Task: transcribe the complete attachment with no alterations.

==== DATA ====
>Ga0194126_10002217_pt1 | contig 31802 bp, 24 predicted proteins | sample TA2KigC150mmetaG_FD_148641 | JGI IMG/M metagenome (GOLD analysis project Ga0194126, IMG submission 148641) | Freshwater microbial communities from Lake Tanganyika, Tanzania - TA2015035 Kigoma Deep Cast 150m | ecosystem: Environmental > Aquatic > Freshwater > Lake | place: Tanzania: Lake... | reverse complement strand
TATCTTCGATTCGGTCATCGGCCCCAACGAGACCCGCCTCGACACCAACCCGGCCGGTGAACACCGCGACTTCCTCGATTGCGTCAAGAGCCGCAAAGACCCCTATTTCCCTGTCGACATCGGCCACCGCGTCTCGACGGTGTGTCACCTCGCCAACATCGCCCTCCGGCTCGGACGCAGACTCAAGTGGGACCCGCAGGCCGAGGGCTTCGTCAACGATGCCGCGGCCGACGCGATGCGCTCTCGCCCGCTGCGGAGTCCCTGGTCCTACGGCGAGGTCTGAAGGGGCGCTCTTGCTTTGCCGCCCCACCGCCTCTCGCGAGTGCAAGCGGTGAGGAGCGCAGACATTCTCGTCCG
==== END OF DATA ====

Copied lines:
>Ga0194126_10002217_pt1 | contig 31802 bp, 24 predicted proteins | sample TA2KigC150mmetaG_FD_148641 | JGI IMG/M metagenome (GOLD analysis project Ga0194126, IMG submission 148641) | Freshwater microbial communities from Lake Tanganyika, Tanzania - TA2015035 Kigoma Deep Cast 150m | ecosystem: Environmental > Aquatic > Freshwater > Lake | place: Tanzania: Lake... | reverse complement strand
TATCTTCGATTCGGTCATCGGCCCCAACGAGACCCGCCTCGACACCAACCCGGCCGGTGAACACCGCGACTTCCTCGATTGCGTCAAGAGCCGCAAAGACCCCTATTTCCCTGTCGACATCGGCCACCGCGTCTCGACGGTGTGTCACCTCGCCAACATCGCCCTCCGGCTCGGACGCAGACTCAAGTGGGACCCGCAGGCCGAGGGCTTCGTCAACGATGCCGCGGCCGACGCGATGCGCTCTCGCCCGCTGCGGAGTCCCTGGTCCTACGGCGAGGTCTGAAGGGGCGCTCTTGCTTTGCCGCCCCACCGCCTCTCGCGAGTGCAAGCGGTGAGGAGCGCAGACATTCTCGTCCG